Enhanced Data for GSM (Global System for Mobile communication) Evolution
EDGE computing is not new. But it has risen in popularity and use as it has become apparent that the proliferation of Internet of Things is drastically increasing cloud traffic. It is increasingly being used in enterprise IT to run data-driven, intelligent applications, such as those needed to accommodate the growth of IoT and the massive amount of data produced by and delivered to these devices.
What EDGE Does for Networks
EDGE is not meant to be a replacement for cloud computing. Instead, the two platforms can work together to improve speed and efficiency in how data is processed in the age of IoT.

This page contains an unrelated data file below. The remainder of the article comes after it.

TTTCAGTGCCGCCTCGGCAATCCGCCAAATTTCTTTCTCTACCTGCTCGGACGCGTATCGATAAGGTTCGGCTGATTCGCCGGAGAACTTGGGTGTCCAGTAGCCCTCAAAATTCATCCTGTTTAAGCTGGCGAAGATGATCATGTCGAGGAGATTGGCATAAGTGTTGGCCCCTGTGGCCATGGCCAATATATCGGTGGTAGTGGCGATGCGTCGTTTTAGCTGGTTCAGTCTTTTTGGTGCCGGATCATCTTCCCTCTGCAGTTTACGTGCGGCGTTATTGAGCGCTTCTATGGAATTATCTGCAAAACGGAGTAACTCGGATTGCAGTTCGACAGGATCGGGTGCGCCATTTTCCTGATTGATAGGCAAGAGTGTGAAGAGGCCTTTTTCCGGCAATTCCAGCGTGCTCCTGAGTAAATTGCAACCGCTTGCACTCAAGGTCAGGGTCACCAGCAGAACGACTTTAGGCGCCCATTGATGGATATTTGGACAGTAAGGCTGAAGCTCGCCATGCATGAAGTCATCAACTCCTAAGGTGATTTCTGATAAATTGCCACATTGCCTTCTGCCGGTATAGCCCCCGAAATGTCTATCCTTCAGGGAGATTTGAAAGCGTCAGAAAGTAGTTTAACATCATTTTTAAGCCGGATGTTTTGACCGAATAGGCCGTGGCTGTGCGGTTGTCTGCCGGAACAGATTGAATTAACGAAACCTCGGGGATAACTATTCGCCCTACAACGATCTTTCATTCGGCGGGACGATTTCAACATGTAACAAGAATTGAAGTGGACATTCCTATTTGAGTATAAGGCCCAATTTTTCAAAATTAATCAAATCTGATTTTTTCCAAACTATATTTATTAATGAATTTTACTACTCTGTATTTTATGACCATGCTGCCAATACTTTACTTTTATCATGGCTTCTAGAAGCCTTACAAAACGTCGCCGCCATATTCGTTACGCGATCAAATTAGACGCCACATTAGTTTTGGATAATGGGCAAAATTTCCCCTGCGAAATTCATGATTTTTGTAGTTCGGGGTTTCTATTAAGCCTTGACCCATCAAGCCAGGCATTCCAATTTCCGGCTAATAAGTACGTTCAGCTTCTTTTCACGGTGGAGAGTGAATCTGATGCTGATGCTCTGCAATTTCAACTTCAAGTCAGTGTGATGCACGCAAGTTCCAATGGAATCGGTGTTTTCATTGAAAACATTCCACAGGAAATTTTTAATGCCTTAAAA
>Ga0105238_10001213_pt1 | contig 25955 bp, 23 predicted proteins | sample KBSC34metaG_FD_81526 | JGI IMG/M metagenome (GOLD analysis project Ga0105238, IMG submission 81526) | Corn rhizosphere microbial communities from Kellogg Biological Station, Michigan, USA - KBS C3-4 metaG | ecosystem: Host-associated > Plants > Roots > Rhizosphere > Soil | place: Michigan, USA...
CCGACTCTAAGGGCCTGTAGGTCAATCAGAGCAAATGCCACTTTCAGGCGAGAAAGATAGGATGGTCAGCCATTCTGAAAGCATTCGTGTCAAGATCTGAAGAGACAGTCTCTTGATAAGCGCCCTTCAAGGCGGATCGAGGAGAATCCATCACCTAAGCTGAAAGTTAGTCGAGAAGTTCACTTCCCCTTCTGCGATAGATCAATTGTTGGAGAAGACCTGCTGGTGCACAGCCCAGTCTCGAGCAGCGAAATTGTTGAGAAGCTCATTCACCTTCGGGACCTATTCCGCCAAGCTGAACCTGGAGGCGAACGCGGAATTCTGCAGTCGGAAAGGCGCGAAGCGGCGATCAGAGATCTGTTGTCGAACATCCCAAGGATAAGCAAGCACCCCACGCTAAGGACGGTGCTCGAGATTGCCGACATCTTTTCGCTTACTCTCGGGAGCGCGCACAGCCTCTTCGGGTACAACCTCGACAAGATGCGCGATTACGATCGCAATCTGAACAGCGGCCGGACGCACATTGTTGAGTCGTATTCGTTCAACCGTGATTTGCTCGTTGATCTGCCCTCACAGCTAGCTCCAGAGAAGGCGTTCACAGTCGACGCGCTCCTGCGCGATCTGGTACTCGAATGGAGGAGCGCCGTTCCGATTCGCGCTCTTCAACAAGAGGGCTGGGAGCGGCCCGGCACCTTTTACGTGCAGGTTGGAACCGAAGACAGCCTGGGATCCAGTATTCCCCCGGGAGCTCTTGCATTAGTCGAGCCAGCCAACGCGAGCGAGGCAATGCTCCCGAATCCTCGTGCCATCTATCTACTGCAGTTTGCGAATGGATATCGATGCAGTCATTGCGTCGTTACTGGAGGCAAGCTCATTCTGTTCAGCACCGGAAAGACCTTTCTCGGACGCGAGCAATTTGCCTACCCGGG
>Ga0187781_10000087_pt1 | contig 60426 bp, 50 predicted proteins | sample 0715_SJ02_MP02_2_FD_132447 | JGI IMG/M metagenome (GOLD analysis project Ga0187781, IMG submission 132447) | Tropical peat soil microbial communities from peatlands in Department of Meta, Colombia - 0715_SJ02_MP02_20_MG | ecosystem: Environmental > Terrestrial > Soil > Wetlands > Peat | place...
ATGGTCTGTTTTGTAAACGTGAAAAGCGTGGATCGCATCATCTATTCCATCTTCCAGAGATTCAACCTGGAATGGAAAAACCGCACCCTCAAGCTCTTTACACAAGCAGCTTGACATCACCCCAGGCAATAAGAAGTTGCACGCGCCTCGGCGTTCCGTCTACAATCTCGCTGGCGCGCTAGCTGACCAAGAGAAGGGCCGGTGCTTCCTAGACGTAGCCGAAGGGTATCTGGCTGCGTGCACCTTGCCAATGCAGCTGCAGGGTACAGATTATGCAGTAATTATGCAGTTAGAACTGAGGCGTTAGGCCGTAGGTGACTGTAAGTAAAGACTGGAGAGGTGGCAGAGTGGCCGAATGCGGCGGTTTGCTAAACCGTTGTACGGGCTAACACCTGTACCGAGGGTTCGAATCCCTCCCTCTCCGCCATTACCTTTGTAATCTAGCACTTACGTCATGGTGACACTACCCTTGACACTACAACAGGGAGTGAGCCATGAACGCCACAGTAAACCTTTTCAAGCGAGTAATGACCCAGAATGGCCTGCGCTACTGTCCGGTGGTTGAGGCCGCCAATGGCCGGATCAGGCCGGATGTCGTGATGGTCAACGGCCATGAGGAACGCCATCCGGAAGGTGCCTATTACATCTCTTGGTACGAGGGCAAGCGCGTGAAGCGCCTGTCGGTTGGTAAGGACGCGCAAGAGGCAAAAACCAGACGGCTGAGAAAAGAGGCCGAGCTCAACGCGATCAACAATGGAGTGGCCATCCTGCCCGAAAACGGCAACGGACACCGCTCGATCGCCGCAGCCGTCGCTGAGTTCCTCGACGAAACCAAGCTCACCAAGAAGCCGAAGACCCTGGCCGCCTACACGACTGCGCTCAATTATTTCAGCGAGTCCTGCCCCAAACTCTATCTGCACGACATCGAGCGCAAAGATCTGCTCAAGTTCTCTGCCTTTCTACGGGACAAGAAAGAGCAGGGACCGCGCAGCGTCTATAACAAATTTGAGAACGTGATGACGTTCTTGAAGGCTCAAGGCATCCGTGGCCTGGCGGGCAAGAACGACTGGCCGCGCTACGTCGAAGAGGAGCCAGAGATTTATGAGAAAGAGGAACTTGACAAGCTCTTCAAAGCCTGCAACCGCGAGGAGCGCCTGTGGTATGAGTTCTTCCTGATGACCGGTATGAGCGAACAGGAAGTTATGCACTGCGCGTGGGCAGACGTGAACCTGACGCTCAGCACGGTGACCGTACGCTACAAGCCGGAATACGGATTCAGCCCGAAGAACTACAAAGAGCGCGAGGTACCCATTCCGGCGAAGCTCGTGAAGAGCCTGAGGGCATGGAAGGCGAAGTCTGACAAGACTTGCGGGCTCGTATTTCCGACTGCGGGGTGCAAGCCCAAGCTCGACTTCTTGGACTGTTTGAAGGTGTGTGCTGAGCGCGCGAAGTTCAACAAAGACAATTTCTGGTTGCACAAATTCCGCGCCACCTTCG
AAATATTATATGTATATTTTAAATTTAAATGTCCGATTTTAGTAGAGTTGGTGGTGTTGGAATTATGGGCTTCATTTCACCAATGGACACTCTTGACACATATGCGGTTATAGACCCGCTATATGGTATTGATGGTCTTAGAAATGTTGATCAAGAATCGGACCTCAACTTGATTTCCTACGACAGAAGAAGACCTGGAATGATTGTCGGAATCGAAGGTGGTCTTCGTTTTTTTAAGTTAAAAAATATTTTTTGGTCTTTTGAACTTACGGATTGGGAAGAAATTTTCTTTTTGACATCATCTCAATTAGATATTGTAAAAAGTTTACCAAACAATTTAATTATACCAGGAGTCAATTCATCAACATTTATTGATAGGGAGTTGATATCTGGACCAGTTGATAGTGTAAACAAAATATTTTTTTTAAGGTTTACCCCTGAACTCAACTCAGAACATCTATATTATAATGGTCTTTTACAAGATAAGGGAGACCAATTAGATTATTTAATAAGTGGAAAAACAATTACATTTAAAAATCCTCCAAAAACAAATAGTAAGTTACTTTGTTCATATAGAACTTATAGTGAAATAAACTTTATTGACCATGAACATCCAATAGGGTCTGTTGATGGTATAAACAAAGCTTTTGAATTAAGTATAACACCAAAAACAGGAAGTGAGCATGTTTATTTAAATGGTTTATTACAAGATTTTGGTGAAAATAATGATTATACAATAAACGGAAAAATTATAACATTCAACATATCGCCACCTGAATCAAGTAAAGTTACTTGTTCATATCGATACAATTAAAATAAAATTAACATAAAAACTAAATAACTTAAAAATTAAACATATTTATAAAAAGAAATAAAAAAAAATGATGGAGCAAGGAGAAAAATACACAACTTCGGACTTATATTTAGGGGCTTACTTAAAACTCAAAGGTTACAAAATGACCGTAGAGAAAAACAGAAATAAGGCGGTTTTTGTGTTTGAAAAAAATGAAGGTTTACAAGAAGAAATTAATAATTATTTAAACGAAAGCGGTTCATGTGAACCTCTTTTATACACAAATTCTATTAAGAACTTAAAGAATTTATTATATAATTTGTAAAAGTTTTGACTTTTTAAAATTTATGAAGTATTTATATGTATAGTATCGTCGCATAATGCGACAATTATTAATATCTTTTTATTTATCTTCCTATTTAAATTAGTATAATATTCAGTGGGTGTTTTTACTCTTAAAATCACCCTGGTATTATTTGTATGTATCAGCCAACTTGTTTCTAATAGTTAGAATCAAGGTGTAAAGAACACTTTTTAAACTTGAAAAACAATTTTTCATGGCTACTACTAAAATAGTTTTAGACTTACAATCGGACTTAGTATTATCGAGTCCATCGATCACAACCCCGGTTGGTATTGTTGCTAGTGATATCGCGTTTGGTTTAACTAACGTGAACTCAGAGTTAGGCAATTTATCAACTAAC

EDGE computing pushes a large part of data processing to the edge of the network where it is closer to the data source. After this happens, the processing is divvied up between the centralized system and the edge. When processing IoT device-generated data, the centralized system is a public cloud like Google Cloud, Amazon Web Services, or Microsoft Azure.
Because time-sensitive data is processed closer to the device, reaction time is improved. Time-sensitive data can be defined by EDGE applications as “hot data.” For processing data that is not needed by the IoT device or is not time-sensitive, referred to as “cold data,” the cloud can still be utilized for processing.
Real-Life Applications of EDGE
The concept of EDGE computing is applicable to devices where low latency is needed or where bandwidth constraints exist.
For example, self-driving or autonomous cars, which are essentially data centers on wheels, create approximately 40 terabytes of data per eight hours of driving. It would be a waste and drain of cloud resources if all that data were to be sent to the cloud.